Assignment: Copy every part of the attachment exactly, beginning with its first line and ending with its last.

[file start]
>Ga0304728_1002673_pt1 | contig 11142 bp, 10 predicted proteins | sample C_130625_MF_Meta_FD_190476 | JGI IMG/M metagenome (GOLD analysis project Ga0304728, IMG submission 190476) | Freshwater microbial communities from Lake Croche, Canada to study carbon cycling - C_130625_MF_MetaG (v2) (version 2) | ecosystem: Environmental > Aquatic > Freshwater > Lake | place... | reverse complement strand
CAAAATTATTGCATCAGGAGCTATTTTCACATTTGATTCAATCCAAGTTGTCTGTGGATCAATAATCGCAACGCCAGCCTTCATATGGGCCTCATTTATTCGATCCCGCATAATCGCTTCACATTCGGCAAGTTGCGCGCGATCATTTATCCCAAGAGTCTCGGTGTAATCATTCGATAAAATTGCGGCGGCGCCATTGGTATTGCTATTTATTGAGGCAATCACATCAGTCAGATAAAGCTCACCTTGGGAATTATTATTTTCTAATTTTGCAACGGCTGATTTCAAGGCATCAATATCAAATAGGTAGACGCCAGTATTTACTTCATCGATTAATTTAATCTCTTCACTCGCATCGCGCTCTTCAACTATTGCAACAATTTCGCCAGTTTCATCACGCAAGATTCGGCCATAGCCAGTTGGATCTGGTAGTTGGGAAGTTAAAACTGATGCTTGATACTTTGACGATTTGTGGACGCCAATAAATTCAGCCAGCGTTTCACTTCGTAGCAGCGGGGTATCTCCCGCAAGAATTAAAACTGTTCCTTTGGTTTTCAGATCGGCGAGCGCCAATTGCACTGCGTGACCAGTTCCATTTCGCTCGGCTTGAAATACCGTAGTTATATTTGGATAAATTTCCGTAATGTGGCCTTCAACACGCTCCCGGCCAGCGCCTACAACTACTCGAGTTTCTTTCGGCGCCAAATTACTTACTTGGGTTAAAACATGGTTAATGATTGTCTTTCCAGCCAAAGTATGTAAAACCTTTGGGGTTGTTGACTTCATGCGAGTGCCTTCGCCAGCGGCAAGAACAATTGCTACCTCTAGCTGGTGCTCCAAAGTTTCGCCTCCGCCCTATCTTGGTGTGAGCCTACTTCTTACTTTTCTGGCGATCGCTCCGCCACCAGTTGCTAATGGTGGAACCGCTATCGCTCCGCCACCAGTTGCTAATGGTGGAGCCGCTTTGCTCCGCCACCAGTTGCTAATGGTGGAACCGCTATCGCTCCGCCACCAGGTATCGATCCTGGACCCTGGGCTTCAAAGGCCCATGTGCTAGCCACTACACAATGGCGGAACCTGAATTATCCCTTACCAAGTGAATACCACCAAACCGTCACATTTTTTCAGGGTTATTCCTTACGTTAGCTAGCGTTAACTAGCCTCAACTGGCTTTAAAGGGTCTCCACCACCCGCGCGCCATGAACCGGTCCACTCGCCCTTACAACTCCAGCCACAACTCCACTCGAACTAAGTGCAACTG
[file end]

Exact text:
>Ga0304728_1002673_pt1 | contig 11142 bp, 10 predicted proteins | sample C_130625_MF_Meta_FD_190476 | JGI IMG/M metagenome (GOLD analysis project Ga0304728, IMG submission 190476) | Freshwater microbial communities from Lake Croche, Canada to study carbon cycling - C_130625_MF_MetaG (v2) (version 2) | ecosystem: Environmental > Aquatic > Freshwater > Lake | place... | reverse complement strand
CAAAATTATTGCATCAGGAGCTATTTTCACATTTGATTCAATCCAAGTTGTCTGTGGATCAATAATCGCAACGCCAGCCTTCATATGGGCCTCATTTATTCGATCCCGCATAATCGCTTCACATTCGGCAAGTTGCGCGCGATCATTTATCCCAAGAGTCTCGGTGTAATCATTCGATAAAATTGCGGCGGCGCCATTGGTATTGCTATTTATTGAGGCAATCACATCAGTCAGATAAAGCTCACCTTGGGAATTATTATTTTCTAATTTTGCAACGGCTGATTTCAAGGCATCAATATCAAATAGGTAGACGCCAGTATTTACTTCATCGATTAATTTAATCTCTTCACTCGCATCGCGCTCTTCAACTATTGCAACAATTTCGCCAGTTTCATCACGCAAGATTCGGCCATAGCCAGTTGGATCTGGTAGTTGGGAAGTTAAAACTGATGCTTGATACTTTGACGATTTGTGGACGCCAATAAATTCAGCCAGCGTTTCACTTCGTAGCAGCGGGGTATCTCCCGCAAGAATTAAAACTGTTCCTTTGGTTTTCAGATCGGCGAGCGCCAATTGCACTGCGTGACCAGTTCCATTTCGCTCGGCTTGAAATACCGTAGTTATATTTGGATAAATTTCCGTAATGTGGCCTTCAACACGCTCCCGGCCAGCGCCTACAACTACTCGAGTTTCTTTCGGCGCCAAATTACTTACTTGGGTTAAAACATGGTTAATGATTGTCTTTCCAGCCAAAGTATGTAAAACCTTTGGGGTTGTTGACTTCATGCGAGTGCCTTCGCCAGCGGCAAGAACAATTGCTACCTCTAGCTGGTGCTCCAAAGTTTCGCCTCCGCCCTATCTTGGTGTGAGCCTACTTCTTACTTTTCTGGCGATCGCTCCGCCACCAGTTGCTAATGGTGGAACCGCTATCGCTCCGCCACCAGTTGCTAATGGTGGAGCCGCTTTGCTCCGCCACCAGTTGCTAATGGTGGAACCGCTATCGCTCCGCCACCAGGTATCGATCCTGGACCCTGGGCTTCAAAGGCCCATGTGCTAGCCACTACACAATGGCGGAACCTGAATTATCCCTTACCAAGTGAATACCACCAAACCGTCACATTTTTTCAGGGTTATTCCTTACGTTAGCTAGCGTTAACTAGCCTCAACTGGCTTTAAAGGGTCTCCACCACCCGCGCGCCATGAACCGGTCCACTCGCCCTTACAACTCCAGCCACAACTCCACTCGAACTAAGTGCAACTG